Simon White, president of FCB's West Coast office, and Ryan Hausberger, former FCB West senior account planner, explore the brands best positioned to survive - and even thrive - during a recession
Covid-19 and the predicted recession will have a large impact on people’s attitude to risk. As we go into the next recession, successful brands will be those that help people manage these risks.
Society changed so quickly it shocked the world. Things we thought we could rely on proved easily disrupted. Suddenly the shelves were empty. Our support systems have either collapsed or are entirely overburdened. Our health and safety revealed to be more perilous than we thought.
When the panic dies down, and things return to some semblance of normalcy, the vulnerabilities Covid-19 has exposed will remain with us. We’ll know the things we love, depend on and take for granted are much more precarious and fragile than we thought.
This position of vulnerability will only be acerbated as we enter a recession, profoundly affecting how we approach purchase decisions. Most notably, our tolerance for risk will drop dramatically. We’ve seen it before. In previous recessions, we’ve delayed buying big-ticket items, taken fewer holidays, resisted buying cars, invested less, had fewer children and founded fewer companies.
The good news is there are many things that marketers can do to help people feel secure in their decisions, and brands are a powerful way to do that.
Brands can help us navigate an overly complex world and give us confidence when making a purchase. Consistency makes us feel secure; inconsistency increases our anxiety. There are many soft drinks I can buy, but Coke is always the same, and I can trust it won’t let me down. This is not a time to walk away from brand building. It’s a time when brands matter the most.
You can tackle the fear stoked by an uncertain future by providing stability. American carmakers have already begun launching programs to alleviate some of that fear. Hyundai has relaunched its ‘assure’ program after retiring the campaign at the end of the Great Recession. Which promises to buy back your car if you lose your job in six months after your purchase. This is the second time Hyundai is running this campaign. Ford, in a similar vein, has just released a program under the campaign ‘Built to lend a hand.’
But minimising financial risk doesn’t always mean offering a safety net. It could be simply giving people control over their circumstances, and confidence to take the first step. E*Trade, a leader in online trading, was driven to the brink of bankruptcy at the start of the Great Recession. They realised that in order to grow they needed to push people past the fear they had around trading for themselves. The idea that 'there’s comfort in numbers' showed people how easy it could be to take control of your financial future, and most importantly, how many people were already doing it. That social proof gave people the confidence to approach trading on their own.
While some brands are managing risk by wrangling the future, others are focusing on today with messages of reassurance. When the mind wants certainty, messages that promise continuity are soothing. Walmart, Kraft Heinz and Panera among many others have all placed their employees at the centre of their advertising to remind you that when everything seems lost, you can count on them for a full shelf, or a belly full of mac and cheese.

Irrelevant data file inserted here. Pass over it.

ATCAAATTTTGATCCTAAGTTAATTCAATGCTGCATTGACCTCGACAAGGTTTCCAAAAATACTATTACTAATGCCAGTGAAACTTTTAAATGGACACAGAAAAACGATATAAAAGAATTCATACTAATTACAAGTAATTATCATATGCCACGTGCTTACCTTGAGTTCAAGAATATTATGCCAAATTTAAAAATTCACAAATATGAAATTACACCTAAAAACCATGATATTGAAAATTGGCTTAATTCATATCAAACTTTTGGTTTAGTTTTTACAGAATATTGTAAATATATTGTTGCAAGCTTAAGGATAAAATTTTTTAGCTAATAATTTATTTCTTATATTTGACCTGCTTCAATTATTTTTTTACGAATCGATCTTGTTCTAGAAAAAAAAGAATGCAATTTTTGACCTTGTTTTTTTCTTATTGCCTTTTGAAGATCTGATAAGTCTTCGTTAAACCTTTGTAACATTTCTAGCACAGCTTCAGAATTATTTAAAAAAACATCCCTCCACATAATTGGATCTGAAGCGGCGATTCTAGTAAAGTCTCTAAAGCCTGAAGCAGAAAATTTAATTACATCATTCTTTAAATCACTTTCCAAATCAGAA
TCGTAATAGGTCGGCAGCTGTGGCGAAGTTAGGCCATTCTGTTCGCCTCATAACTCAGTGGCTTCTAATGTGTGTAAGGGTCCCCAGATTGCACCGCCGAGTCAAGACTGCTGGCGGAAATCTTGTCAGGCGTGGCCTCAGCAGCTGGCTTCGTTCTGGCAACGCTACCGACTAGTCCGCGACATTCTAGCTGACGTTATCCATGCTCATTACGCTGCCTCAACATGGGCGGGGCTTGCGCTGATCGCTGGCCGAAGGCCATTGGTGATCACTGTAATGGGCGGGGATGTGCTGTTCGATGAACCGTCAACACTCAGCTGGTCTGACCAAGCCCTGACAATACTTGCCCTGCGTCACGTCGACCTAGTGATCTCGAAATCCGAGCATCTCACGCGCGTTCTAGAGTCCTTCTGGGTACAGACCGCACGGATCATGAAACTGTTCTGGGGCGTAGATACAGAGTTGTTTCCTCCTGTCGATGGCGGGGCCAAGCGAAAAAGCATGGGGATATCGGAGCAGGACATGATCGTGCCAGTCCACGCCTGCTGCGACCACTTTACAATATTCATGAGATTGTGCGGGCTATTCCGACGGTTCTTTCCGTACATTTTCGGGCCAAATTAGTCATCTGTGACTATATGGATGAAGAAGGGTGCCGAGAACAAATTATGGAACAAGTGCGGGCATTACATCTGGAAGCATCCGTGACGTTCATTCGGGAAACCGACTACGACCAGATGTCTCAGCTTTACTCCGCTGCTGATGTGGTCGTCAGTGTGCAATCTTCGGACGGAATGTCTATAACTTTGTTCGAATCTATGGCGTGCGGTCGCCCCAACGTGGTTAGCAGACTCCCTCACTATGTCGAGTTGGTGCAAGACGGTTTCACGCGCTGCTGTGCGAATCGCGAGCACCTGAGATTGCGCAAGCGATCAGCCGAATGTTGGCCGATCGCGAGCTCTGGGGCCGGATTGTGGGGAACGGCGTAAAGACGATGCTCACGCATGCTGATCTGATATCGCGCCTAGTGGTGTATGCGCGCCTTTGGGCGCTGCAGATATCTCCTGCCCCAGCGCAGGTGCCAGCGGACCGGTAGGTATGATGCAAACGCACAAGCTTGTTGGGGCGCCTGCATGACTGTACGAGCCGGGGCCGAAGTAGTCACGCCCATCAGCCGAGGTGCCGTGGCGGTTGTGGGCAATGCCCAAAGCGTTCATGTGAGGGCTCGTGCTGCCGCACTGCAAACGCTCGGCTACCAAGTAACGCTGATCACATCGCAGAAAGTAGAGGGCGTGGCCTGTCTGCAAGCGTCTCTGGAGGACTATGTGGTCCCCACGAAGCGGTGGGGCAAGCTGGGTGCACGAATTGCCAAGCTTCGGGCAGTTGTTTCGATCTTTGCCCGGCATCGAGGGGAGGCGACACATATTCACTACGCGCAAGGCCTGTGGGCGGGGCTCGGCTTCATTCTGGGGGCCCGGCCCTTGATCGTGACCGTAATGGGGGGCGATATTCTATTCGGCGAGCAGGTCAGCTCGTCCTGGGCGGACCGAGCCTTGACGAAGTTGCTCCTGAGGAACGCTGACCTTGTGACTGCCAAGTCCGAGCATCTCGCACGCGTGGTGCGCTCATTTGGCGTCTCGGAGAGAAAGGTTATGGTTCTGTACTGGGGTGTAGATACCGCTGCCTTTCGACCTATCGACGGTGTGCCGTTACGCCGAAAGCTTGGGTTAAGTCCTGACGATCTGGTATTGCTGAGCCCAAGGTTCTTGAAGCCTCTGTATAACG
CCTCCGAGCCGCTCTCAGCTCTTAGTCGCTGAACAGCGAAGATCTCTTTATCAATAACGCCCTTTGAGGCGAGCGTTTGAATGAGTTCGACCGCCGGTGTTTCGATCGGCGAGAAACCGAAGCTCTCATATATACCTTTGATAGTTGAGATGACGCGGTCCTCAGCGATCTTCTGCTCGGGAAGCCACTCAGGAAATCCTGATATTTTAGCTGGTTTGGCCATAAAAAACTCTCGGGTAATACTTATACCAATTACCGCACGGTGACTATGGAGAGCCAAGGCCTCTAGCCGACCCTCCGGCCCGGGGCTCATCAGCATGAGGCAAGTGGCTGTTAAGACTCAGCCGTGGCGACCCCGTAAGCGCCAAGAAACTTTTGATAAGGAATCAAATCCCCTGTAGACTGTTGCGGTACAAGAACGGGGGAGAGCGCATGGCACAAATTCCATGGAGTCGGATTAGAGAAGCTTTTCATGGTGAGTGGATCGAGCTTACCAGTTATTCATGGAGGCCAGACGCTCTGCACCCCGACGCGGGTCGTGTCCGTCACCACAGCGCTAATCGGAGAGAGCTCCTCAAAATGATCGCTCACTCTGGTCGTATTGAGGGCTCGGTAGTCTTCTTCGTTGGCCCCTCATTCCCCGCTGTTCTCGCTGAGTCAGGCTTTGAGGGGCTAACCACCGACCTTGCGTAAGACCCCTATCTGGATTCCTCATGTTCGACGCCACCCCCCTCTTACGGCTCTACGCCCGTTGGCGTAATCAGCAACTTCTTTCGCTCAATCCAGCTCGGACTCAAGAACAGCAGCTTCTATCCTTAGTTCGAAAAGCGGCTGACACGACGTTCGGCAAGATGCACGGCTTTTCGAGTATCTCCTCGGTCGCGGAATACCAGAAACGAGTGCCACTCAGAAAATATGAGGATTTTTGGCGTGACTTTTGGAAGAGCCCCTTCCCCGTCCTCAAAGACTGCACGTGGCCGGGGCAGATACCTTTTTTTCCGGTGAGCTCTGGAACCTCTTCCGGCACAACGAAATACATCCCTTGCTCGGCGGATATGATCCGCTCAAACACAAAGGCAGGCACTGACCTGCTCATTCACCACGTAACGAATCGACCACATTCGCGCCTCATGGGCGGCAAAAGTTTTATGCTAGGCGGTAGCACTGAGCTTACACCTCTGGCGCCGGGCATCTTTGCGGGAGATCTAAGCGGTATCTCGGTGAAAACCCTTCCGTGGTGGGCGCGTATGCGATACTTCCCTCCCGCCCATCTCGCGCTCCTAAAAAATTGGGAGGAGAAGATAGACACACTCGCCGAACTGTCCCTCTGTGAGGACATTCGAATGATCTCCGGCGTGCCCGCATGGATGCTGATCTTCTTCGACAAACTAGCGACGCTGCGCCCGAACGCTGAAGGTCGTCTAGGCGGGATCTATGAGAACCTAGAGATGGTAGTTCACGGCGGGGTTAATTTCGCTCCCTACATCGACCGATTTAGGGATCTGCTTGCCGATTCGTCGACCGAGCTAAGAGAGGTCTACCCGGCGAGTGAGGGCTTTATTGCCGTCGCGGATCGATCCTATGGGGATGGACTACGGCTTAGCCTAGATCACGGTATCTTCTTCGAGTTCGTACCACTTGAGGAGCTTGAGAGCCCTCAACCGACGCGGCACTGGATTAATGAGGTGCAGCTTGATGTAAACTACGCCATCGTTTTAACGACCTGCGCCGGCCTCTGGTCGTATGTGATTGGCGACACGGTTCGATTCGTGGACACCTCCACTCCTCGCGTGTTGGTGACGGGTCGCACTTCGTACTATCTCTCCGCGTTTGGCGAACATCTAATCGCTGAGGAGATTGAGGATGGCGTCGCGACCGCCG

These campaigns offer a glimpse into how our relationships to brands change in times of uncertainty. This is the moment when a brand matters most. And when every purchase carries with it increased risk, they’ll play an important role as markers of quality and trust.
In previous recessions we have seen brands rely on heritage, often wrapped in nostalgia, to reinforce their products as the trusted choice. In 2008 Pepsi created throwback campaigns about old products; Coke Light refreshed its original tagline 'just for the taste of it'; Cotton, Inc. brought back its vintage jingle 'the fabric of our lives'; and Heinz launched the deeply nostalgic 'It has to be Heinz'.
But sometimes inferring trust through heritage and nostalgia isn’t enough to shift behaviour, you must be a bit more explicit with how you frame risk. Stoking the flames of uncertainty can be an effective way to shift behaviour, and drive people towards a less risky choice.
Foster Farms, a fresh chicken producer, commanded a 60% premium over their competitors. In a double blow, store brands had also begun to use natural and organic claims, numbing Foster’s competitive advantage.
Foster’s solution to this challenge was to draw attention to the common private label practice of injecting saltwater, euphemistically called plumping. They launched a campaign to educate the public, under the rallying cry of 'Say No to Plumping'. And by drawing attention to plumping people began to ask, 'what else were they doing to the chicken?' All of a sudden Foster’s Farm was no longer the expensive choice, but the safer one.
As the threat of the recession becomes an inevitability, it’s our job to understand where our consumers' fears, doubts and uncertainties lay and do our best to lessen them. In a world where risks aren’t worth taking, the brand best positioned to offer certainty will not only survive a recession but might even thrive.
- Simon White, president of FCB's West Coast office